We have conducted several studies of individuals with chronic obstructive pulmonary disease (COPD) living in Nashville, TN, and Boston, MA, and of older adults living in Baltimore, MD. Results from these studies show that personal exposures to particles may be lower or higher than corresponding outdoor concentrations, depending on the sampled cohort. In our study of individuals with COPD living in Nashville, for example, we found mean personal PM2.5 exposures to be lower than ambient concentrations and attributed these lower exposures to the cohort's low activity level (Bahadori, et al., 1999). Similar results were found for our older adult cohort living in Baltimore. It is possible that lower personal exposures for our older adult cohort also are due to lower activity levels. These issues will be examined in a subsequent analysis.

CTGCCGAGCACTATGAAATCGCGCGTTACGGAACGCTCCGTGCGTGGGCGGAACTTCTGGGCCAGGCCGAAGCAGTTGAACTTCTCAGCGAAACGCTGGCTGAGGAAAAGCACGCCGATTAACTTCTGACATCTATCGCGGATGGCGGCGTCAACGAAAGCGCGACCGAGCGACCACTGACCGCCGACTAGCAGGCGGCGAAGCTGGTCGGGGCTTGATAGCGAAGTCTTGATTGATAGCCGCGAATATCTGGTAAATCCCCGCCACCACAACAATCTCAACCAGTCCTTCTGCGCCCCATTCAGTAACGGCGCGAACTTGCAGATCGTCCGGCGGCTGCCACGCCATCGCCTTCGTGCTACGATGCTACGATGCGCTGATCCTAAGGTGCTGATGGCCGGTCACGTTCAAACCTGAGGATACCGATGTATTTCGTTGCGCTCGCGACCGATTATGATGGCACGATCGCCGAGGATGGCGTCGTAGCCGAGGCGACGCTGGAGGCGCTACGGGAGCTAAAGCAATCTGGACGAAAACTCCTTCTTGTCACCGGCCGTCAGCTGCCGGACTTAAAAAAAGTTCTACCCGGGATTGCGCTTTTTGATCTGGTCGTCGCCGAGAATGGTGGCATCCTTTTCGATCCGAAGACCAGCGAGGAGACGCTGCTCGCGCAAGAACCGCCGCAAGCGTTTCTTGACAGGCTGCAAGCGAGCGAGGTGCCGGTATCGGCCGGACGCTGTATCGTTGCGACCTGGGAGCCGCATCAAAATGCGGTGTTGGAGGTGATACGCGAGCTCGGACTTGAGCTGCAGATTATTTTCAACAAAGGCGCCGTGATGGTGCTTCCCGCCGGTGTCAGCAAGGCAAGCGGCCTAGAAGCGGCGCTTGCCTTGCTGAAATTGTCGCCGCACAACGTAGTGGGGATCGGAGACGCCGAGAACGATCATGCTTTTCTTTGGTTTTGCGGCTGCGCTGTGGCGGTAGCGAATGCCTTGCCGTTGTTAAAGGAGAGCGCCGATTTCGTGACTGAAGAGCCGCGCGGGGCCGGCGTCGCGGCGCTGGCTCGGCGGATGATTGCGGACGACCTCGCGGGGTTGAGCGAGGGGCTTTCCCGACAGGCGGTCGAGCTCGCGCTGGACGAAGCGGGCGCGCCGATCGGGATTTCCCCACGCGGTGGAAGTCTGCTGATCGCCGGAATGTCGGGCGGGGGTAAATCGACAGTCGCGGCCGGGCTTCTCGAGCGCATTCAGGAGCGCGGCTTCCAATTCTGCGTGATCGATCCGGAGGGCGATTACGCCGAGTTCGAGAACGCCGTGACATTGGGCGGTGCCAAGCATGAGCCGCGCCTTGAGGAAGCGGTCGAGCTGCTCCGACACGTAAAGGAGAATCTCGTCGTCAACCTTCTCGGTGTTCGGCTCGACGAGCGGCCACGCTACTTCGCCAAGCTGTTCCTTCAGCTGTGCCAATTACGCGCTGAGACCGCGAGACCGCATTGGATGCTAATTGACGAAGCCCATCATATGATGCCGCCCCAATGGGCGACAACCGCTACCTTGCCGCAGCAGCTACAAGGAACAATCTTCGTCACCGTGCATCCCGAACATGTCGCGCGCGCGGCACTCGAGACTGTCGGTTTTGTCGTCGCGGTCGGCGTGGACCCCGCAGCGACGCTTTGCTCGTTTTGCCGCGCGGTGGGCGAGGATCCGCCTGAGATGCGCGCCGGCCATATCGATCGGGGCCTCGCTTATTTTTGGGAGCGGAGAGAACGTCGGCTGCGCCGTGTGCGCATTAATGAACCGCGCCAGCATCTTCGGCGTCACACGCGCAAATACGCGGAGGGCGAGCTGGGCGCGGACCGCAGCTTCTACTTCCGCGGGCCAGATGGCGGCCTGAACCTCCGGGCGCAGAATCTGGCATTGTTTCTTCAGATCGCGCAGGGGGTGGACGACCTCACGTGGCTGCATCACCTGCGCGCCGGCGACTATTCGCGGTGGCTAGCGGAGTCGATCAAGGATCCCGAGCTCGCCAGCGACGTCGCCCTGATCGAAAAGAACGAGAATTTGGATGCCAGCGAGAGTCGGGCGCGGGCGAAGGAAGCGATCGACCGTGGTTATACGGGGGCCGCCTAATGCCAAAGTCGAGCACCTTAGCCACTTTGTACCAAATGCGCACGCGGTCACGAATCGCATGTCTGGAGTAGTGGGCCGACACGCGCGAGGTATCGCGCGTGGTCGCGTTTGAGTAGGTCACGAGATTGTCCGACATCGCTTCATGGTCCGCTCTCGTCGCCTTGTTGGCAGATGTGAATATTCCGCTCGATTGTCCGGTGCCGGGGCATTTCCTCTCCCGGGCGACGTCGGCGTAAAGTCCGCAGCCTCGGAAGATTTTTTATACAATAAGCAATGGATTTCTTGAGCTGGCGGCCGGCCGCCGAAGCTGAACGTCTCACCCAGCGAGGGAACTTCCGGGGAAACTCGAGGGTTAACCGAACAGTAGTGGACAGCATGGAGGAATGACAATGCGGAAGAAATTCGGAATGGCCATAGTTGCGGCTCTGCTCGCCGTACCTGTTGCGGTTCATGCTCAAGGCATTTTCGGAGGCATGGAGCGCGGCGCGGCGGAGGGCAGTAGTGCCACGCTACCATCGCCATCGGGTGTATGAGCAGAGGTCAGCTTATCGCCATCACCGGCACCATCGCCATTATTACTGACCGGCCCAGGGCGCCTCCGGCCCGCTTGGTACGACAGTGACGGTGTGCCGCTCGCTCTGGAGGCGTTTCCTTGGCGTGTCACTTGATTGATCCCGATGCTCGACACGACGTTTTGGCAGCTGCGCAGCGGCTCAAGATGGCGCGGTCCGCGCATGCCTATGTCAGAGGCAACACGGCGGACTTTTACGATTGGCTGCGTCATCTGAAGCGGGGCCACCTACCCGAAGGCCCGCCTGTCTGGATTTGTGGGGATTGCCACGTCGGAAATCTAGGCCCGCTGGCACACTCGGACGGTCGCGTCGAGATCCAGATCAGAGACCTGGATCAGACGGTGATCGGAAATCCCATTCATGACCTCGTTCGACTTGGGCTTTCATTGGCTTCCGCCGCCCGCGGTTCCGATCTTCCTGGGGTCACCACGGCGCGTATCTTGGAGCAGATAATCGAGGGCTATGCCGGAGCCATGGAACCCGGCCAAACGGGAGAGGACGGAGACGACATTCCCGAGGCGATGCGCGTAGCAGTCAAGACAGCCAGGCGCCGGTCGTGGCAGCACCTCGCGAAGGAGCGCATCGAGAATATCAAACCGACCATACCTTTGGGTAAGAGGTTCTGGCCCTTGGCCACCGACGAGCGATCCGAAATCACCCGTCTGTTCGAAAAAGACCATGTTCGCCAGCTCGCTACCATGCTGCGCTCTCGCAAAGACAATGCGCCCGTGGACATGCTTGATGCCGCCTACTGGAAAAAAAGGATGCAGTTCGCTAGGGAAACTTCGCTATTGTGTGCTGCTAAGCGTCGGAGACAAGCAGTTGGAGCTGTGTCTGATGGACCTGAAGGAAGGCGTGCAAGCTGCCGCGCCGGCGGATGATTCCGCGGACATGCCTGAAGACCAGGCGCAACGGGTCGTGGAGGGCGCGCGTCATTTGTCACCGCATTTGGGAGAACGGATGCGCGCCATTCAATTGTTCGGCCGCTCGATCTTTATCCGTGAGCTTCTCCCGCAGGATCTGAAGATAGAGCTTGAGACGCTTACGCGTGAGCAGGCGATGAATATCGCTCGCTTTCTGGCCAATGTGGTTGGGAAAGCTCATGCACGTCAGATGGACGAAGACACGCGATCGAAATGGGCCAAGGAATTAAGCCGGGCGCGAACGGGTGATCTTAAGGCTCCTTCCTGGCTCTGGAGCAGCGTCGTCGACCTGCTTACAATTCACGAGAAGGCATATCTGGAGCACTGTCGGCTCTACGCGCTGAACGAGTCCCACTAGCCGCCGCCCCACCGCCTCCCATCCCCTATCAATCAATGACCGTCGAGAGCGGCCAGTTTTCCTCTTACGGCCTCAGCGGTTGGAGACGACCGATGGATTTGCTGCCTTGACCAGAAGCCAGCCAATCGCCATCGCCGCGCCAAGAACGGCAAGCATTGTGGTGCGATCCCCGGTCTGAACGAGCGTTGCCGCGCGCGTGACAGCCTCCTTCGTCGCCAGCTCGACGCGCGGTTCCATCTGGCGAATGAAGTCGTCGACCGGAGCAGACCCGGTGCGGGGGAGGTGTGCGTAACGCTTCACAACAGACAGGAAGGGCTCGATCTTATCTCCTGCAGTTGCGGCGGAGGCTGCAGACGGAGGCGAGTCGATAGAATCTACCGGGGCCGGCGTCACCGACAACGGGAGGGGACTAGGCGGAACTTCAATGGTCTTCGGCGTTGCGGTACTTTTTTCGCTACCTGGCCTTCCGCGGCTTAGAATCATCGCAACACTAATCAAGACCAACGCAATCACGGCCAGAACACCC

Results from Nashville and Baltimore differ from those reported for our Boston cohort of individuals with COPD, for which median personal PM2.5 and PM10 exposures were higher than corresponding outdoor concentrations. Findings for our Boston cohort were comparable to those observed for healthy individuals.

Progress Summary:

Efforts are underway to characterize personal multi-pollutant exposures and their relationship to corresponding ambient concentrations for different cohorts of sensitive individuals, including individuals with COPD, older adults, children, and individuals with cardiovascular disease (see above). These individuals will live in metropolitan areas characterized by different weather conditions (e.g., hot summers/mild winters and mild summers/harsh winters) so that we can examine the effect of ventilation on observed personal-ambient associations. In total, we will characterize the multi-pollutant exposures for 158 sensitive individuals, including 45 with COPD, 25 with cardiovascular disease, 40 older adults, and 48 children.